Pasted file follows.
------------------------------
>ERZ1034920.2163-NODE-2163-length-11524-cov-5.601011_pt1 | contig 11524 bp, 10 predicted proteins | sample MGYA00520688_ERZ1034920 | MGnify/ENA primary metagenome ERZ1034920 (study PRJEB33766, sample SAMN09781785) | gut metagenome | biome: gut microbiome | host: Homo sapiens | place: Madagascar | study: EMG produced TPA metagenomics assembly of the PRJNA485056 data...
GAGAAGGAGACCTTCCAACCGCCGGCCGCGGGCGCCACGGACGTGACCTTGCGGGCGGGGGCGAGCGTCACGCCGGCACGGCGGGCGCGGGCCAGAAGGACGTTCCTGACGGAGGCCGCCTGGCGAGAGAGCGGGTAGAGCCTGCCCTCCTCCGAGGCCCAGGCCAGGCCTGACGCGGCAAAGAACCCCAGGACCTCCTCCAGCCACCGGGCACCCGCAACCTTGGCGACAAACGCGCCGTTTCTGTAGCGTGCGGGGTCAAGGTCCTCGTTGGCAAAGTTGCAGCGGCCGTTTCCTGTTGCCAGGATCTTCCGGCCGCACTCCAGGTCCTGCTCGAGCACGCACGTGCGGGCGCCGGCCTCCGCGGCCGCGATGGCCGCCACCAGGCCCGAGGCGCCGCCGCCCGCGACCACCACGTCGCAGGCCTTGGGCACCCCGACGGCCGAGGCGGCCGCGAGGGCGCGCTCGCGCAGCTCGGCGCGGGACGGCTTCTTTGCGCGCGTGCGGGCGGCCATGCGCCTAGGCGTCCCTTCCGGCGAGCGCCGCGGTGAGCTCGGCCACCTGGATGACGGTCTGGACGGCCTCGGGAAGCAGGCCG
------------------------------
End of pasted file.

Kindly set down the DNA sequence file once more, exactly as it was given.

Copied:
>ERZ1034920.2163-NODE-2163-length-11524-cov-5.601011_pt1 | contig 11524 bp, 10 predicted proteins | sample MGYA00520688_ERZ1034920 | MGnify/ENA primary metagenome ERZ1034920 (study PRJEB33766, sample SAMN09781785) | gut metagenome | biome: gut microbiome | host: Homo sapiens | place: Madagascar | study: EMG produced TPA metagenomics assembly of the PRJNA485056 data...
GAGAAGGAGACCTTCCAACCGCCGGCCGCGGGCGCCACGGACGTGACCTTGCGGGCGGGGGCGAGCGTCACGCCGGCACGGCGGGCGCGGGCCAGAAGGACGTTCCTGACGGAGGCCGCCTGGCGAGAGAGCGGGTAGAGCCTGCCCTCCTCCGAGGCCCAGGCCAGGCCTGACGCGGCAAAGAACCCCAGGACCTCCTCCAGCCACCGGGCACCCGCAACCTTGGCGACAAACGCGCCGTTTCTGTAGCGTGCGGGGTCAAGGTCCTCGTTGGCAAAGTTGCAGCGGCCGTTTCCTGTTGCCAGGATCTTCCGGCCGCACTCCAGGTCCTGCTCGAGCACGCACGTGCGGGCGCCGGCCTCCGCGGCCGCGATGGCCGCCACCAGGCCCGAGGCGCCGCCGCCCGCGACCACCACGTCGCAGGCCTTGGGCACCCCGACGGCCGAGGCGGCCGCGAGGGCGCGCTCGCGCAGCTCGGCGCGGGACGGCTTCTTTGCGCGCGTGCGGGCGGCCATGCGCCTAGGCGTCCCTTCCGGCGAGCGCCGCGGTGAGCTCGGCCACCTGGATGACGGTCTGGACGGCCTCGGGAAGCAGGCCG